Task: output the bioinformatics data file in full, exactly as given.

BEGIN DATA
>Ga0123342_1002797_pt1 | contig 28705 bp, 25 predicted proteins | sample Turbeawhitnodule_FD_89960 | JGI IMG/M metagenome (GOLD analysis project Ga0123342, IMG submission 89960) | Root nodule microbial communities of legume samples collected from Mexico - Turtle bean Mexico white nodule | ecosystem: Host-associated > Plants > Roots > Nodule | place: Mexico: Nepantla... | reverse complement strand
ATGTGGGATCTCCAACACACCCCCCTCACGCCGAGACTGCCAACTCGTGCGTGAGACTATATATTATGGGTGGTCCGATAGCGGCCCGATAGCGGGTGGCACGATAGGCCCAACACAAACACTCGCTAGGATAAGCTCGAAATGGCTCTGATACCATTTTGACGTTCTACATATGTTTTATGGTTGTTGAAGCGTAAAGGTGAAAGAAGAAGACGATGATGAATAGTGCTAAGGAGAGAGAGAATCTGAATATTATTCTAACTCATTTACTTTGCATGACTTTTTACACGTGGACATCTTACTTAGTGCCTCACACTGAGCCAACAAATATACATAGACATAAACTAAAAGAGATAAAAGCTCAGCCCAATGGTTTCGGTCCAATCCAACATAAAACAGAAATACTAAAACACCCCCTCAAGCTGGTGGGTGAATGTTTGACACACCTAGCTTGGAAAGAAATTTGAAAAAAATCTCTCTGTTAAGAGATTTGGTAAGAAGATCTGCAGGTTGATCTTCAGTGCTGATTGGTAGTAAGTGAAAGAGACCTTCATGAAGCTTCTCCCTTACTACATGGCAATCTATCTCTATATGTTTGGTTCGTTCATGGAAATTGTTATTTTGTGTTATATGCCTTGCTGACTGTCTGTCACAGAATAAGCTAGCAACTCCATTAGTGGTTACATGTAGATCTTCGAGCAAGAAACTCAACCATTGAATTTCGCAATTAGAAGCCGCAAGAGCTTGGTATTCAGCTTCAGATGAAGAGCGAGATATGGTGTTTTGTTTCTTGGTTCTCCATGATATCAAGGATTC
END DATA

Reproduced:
>Ga0123342_1002797_pt1 | contig 28705 bp, 25 predicted proteins | sample Turbeawhitnodule_FD_89960 | JGI IMG/M metagenome (GOLD analysis project Ga0123342, IMG submission 89960) | Root nodule microbial communities of legume samples collected from Mexico - Turtle bean Mexico white nodule | ecosystem: Host-associated > Plants > Roots > Nodule | place: Mexico: Nepantla... | reverse complement strand
ATGTGGGATCTCCAACACACCCCCCTCACGCCGAGACTGCCAACTCGTGCGTGAGACTATATATTATGGGTGGTCCGATAGCGGCCCGATAGCGGGTGGCACGATAGGCCCAACACAAACACTCGCTAGGATAAGCTCGAAATGGCTCTGATACCATTTTGACGTTCTACATATGTTTTATGGTTGTTGAAGCGTAAAGGTGAAAGAAGAAGACGATGATGAATAGTGCTAAGGAGAGAGAGAATCTGAATATTATTCTAACTCATTTACTTTGCATGACTTTTTACACGTGGACATCTTACTTAGTGCCTCACACTGAGCCAACAAATATACATAGACATAAACTAAAAGAGATAAAAGCTCAGCCCAATGGTTTCGGTCCAATCCAACATAAAACAGAAATACTAAAACACCCCCTCAAGCTGGTGGGTGAATGTTTGACACACCTAGCTTGGAAAGAAATTTGAAAAAAATCTCTCTGTTAAGAGATTTGGTAAGAAGATCTGCAGGTTGATCTTCAGTGCTGATTGGTAGTAAGTGAAAGAGACCTTCATGAAGCTTCTCCCTTACTACATGGCAATCTATCTCTATATGTTTGGTTCGTTCATGGAAATTGTTATTTTGTGTTATATGCCTTGCTGACTGTCTGTCACAGAATAAGCTAGCAACTCCATTAGTGGTTACATGTAGATCTTCGAGCAAGAAACTCAACCATTGAATTTCGCAATTAGAAGCCGCAAGAGCTTGGTATTCAGCTTCAGATGAAGAGCGAGATATGGTGTTTTGTTTCTTGGTTCTCCATGATATCAAGGATTC